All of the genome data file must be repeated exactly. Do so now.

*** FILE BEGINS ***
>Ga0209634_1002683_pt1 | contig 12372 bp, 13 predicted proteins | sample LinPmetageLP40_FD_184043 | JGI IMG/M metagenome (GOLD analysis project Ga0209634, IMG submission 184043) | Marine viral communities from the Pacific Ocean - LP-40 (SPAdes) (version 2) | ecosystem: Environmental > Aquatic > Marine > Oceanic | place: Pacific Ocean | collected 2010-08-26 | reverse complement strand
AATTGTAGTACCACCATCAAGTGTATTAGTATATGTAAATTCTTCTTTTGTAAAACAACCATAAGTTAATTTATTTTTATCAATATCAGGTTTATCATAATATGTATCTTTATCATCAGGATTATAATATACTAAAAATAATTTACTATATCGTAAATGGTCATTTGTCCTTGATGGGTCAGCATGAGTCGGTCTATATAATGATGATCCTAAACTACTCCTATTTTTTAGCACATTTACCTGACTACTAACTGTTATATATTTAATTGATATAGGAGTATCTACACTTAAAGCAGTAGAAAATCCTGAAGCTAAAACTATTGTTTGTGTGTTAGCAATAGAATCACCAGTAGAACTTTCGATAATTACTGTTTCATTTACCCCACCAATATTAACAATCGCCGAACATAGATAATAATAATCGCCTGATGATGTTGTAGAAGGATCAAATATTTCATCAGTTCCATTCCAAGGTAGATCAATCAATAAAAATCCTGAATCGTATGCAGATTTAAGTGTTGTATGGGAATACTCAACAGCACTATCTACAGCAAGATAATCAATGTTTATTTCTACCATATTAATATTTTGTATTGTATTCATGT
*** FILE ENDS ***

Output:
>Ga0209634_1002683_pt1 | contig 12372 bp, 13 predicted proteins | sample LinPmetageLP40_FD_184043 | JGI IMG/M metagenome (GOLD analysis project Ga0209634, IMG submission 184043) | Marine viral communities from the Pacific Ocean - LP-40 (SPAdes) (version 2) | ecosystem: Environmental > Aquatic > Marine > Oceanic | place: Pacific Ocean | collected 2010-08-26 | reverse complement strand
AATTGTAGTACCACCATCAAGTGTATTAGTATATGTAAATTCTTCTTTTGTAAAACAACCATAAGTTAATTTATTTTTATCAATATCAGGTTTATCATAATATGTATCTTTATCATCAGGATTATAATATACTAAAAATAATTTACTATATCGTAAATGGTCATTTGTCCTTGATGGGTCAGCATGAGTCGGTCTATATAATGATGATCCTAAACTACTCCTATTTTTTAGCACATTTACCTGACTACTAACTGTTATATATTTAATTGATATAGGAGTATCTACACTTAAAGCAGTAGAAAATCCTGAAGCTAAAACTATTGTTTGTGTGTTAGCAATAGAATCACCAGTAGAACTTTCGATAATTACTGTTTCATTTACCCCACCAATATTAACAATCGCCGAACATAGATAATAATAATCGCCTGATGATGTTGTAGAAGGATCAAATATTTCATCAGTTCCATTCCAAGGTAGATCAATCAATAAAAATCCTGAATCGTATGCAGATTTAAGTGTTGTATGGGAATACTCAACAGCACTATCTACAGCAAGATAATCAATGTTTATTTCTACCATATTAATATTTTGTATTGTATTCATGT